2The Science article contains an alleged link to the original PNAS online paper, but it’s broken, and PNAS’s own early-edition abstracts for the 25th don’t seem to list it. Don’t know what’s up with that.

This entry was written by Peter Watts , posted on Wednesday March 27 2013at 07:03 am , filed under biochem, biology, blindsight, deep sea, Dumbspeech, marine . Bookmark the permalink . Post a comment below or leave a trackback: Trackback URL.

17 Responses to “Breathing Metal”

  1. I’d be interested to see which materials it can shunt electrons to.

  2. Well, that’s all kinds of cool.

  3. Or what about Borrelia requiring manganese and not iron? Is this similarly wacky to metal-breathers?

    http://www.sciencedaily.com/releases/2013/03/130321205712.htm

  4. oh, I am going to book mark this next to the magnetic bacteria on the ocean floor.

  5. Nice, I remember reading some years ago about bacteria in the ocean floor that used wire-like electron transport to make use of several resources simultaneously. A search now results in Desulfobulbus, but I believe their discovery is more recent (although earlier reports on yet unidentified might match http://news.sciencemag.org/sciencenow/2010/02/-deep-on-the-ocean.html ).

    And trying to find a reference I stumbled upon Geobacter sulfurreducens, that apparently forms colonies like a conductive wire doing something similar.

    Nature is really cool.

  6. Oh, that is so damned cool!!

  7. Peter,

    At LLNL, we live to serve. Call anytime.

  8. Dude. You’d better be wrong about the vampires.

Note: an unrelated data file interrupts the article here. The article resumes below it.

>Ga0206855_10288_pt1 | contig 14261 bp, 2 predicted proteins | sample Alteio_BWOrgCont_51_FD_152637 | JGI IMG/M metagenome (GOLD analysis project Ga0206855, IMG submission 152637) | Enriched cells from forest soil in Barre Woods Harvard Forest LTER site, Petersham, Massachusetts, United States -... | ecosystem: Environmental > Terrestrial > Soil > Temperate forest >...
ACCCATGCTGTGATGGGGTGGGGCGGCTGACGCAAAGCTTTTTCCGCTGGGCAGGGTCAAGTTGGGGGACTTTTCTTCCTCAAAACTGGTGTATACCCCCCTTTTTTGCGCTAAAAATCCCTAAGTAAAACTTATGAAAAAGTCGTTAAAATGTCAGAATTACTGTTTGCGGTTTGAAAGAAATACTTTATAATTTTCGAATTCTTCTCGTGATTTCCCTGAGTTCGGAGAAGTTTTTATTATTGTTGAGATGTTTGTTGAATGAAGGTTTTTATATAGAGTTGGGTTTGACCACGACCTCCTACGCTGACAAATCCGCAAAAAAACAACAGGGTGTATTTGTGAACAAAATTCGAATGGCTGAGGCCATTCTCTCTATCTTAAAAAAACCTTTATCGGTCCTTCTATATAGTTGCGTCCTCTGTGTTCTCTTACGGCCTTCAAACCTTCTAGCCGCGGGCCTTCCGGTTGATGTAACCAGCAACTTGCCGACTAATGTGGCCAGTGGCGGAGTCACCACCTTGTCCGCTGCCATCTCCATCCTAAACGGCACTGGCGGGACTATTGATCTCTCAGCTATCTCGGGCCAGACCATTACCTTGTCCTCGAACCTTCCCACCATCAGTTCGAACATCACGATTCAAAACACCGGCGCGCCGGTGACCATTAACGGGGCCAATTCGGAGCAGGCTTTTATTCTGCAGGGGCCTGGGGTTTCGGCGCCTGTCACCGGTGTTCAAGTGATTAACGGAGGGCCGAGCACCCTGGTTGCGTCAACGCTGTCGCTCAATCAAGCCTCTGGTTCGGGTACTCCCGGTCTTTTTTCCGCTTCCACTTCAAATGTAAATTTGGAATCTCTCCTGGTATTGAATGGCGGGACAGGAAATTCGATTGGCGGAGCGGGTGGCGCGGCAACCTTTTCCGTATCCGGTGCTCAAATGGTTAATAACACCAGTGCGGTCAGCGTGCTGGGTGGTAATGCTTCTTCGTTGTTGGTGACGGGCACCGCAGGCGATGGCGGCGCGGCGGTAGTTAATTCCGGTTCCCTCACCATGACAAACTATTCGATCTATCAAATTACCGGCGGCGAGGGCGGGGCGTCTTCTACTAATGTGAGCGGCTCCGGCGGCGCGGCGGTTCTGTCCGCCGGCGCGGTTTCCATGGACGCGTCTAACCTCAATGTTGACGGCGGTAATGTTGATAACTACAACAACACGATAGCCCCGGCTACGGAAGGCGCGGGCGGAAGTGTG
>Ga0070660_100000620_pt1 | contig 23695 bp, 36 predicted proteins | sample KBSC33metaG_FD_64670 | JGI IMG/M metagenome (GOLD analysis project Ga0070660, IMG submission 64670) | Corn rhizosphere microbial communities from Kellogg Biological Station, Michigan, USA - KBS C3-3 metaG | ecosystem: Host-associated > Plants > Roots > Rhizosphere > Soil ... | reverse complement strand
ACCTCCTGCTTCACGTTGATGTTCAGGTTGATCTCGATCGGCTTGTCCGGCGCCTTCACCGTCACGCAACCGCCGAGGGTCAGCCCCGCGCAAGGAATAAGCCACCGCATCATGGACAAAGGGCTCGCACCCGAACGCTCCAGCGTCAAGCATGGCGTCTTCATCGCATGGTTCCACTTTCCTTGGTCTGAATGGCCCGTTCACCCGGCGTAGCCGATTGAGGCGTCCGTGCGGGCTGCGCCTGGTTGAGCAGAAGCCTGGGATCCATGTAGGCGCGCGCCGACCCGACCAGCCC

9. pG:
    Dude. You’d better be wrong about the vampires.

    With his current track record, I wouldn’t get your hopes up. But hey, at least we’ll probably get computer inlays and eye caps pretty soon.

  10. Yeah, they grow conductive nanowires, too!
    http://www.nbcnews.com/id/39631457/ns/technology_and_science-science/

  11. Bastien: With his current track record, I wouldn’t get your hopes up. But hey, at least we’ll probably get computer inlays and eye caps pretty soon.

    @Bastien

    well the whole head’s up display AR things is moving from the fighter pilot cock pit to glasses as of last year, in a year or five it will all be induction brain insertion anyway. Hopefully that means I wont have to poke my eyeballs to get AR anytime soon.
    Any Who.
    @Watts
    Your writing is starting to seem less art imitating life and more Heinlein-ian world as lit. Which is both spooky and silly. Maybe you should start writing Rom-Com’s and Happy ever afters?

  12. Seruko,

    disagree with your observation, but wanted to say that I’d like a dystopian comedy of manners.

  13. Sheila,

    Sheila,

    You disagree with all of my observations or just one of them. There’s some meat there.

  14. Seruko,

    I was replying to the humorous recommendation for rom-com’s with happy endings. Dystopian Jane Austin, though? would absolutely love.

    I don’t know how well induction technology would work, so I’m agnostic for that. I agree I would love non invasive heads-up displays.

  15. In this context, I think you may really enjoy The Extended Organism by J Scott Turner.

  16. @ Tom,

    That seems to be referring to the article I remember, at least it is the correct time period and a Journal I was likely to read. Thanks.

  17. it simply screams Mug me We’ve more income than I am aware of where to start with…